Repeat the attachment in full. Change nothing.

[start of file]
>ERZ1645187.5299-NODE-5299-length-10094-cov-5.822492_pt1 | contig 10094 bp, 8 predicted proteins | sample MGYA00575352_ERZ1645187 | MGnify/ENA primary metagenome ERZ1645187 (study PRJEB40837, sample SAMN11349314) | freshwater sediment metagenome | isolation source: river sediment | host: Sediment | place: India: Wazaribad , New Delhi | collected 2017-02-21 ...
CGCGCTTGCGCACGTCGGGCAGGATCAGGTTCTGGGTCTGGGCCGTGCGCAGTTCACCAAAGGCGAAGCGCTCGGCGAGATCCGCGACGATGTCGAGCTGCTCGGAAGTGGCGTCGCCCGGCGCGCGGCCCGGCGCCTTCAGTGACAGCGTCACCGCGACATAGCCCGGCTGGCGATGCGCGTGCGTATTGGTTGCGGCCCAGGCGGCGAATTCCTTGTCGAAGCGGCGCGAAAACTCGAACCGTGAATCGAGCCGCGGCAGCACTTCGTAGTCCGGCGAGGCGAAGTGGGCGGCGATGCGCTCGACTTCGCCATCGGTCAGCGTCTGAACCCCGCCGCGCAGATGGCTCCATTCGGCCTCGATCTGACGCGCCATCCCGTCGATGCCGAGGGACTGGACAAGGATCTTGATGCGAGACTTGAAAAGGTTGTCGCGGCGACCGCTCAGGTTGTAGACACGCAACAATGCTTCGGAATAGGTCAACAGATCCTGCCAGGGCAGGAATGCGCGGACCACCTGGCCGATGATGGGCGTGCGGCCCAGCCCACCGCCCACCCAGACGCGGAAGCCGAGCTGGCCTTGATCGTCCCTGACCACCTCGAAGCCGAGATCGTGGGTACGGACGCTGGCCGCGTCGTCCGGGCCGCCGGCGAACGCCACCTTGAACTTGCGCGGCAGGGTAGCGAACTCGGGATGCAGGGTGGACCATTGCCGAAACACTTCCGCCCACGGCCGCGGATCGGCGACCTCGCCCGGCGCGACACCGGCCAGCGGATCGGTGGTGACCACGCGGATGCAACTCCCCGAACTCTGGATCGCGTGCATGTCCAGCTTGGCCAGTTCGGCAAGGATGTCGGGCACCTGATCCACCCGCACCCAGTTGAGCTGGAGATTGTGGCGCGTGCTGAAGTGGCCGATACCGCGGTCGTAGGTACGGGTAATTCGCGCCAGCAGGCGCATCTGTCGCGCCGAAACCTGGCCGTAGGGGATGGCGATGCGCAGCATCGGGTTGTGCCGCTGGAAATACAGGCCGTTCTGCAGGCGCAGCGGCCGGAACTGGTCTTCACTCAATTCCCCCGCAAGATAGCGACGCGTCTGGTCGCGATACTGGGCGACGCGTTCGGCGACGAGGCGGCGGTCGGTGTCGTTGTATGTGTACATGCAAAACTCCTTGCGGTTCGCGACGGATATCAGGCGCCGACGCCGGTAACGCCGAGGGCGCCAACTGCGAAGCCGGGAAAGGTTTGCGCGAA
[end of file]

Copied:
>ERZ1645187.5299-NODE-5299-length-10094-cov-5.822492_pt1 | contig 10094 bp, 8 predicted proteins | sample MGYA00575352_ERZ1645187 | MGnify/ENA primary metagenome ERZ1645187 (study PRJEB40837, sample SAMN11349314) | freshwater sediment metagenome | isolation source: river sediment | host: Sediment | place: India: Wazaribad , New Delhi | collected 2017-02-21 ...
CGCGCTTGCGCACGTCGGGCAGGATCAGGTTCTGGGTCTGGGCCGTGCGCAGTTCACCAAAGGCGAAGCGCTCGGCGAGATCCGCGACGATGTCGAGCTGCTCGGAAGTGGCGTCGCCCGGCGCGCGGCCCGGCGCCTTCAGTGACAGCGTCACCGCGACATAGCCCGGCTGGCGATGCGCGTGCGTATTGGTTGCGGCCCAGGCGGCGAATTCCTTGTCGAAGCGGCGCGAAAACTCGAACCGTGAATCGAGCCGCGGCAGCACTTCGTAGTCCGGCGAGGCGAAGTGGGCGGCGATGCGCTCGACTTCGCCATCGGTCAGCGTCTGAACCCCGCCGCGCAGATGGCTCCATTCGGCCTCGATCTGACGCGCCATCCCGTCGATGCCGAGGGACTGGACAAGGATCTTGATGCGAGACTTGAAAAGGTTGTCGCGGCGACCGCTCAGGTTGTAGACACGCAACAATGCTTCGGAATAGGTCAACAGATCCTGCCAGGGCAGGAATGCGCGGACCACCTGGCCGATGATGGGCGTGCGGCCCAGCCCACCGCCCACCCAGACGCGGAAGCCGAGCTGGCCTTGATCGTCCCTGACCACCTCGAAGCCGAGATCGTGGGTACGGACGCTGGCCGCGTCGTCCGGGCCGCCGGCGAACGCCACCTTGAACTTGCGCGGCAGGGTAGCGAACTCGGGATGCAGGGTGGACCATTGCCGAAACACTTCCGCCCACGGCCGCGGATCGGCGACCTCGCCCGGCGCGACACCGGCCAGCGGATCGGTGGTGACCACGCGGATGCAACTCCCCGAACTCTGGATCGCGTGCATGTCCAGCTTGGCCAGTTCGGCAAGGATGTCGGGCACCTGATCCACCCGCACCCAGTTGAGCTGGAGATTGTGGCGCGTGCTGAAGTGGCCGATACCGCGGTCGTAGGTACGGGTAATTCGCGCCAGCAGGCGCATCTGTCGCGCCGAAACCTGGCCGTAGGGGATGGCGATGCGCAGCATCGGGTTGTGCCGCTGGAAATACAGGCCGTTCTGCAGGCGCAGCGGCCGGAACTGGTCTTCACTCAATTCCCCCGCAAGATAGCGACGCGTCTGGTCGCGATACTGGGCGACGCGTTCGGCGACGAGGCGGCGGTCGGTGTCGTTGTATGTGTACATGCAAAACTCCTTGCGGTTCGCGACGGATATCAGGCGCCGACGCCGGTAACGCCGAGGGCGCCAACTGCGAAGCCGGGAAAGGTTTGCGCGAA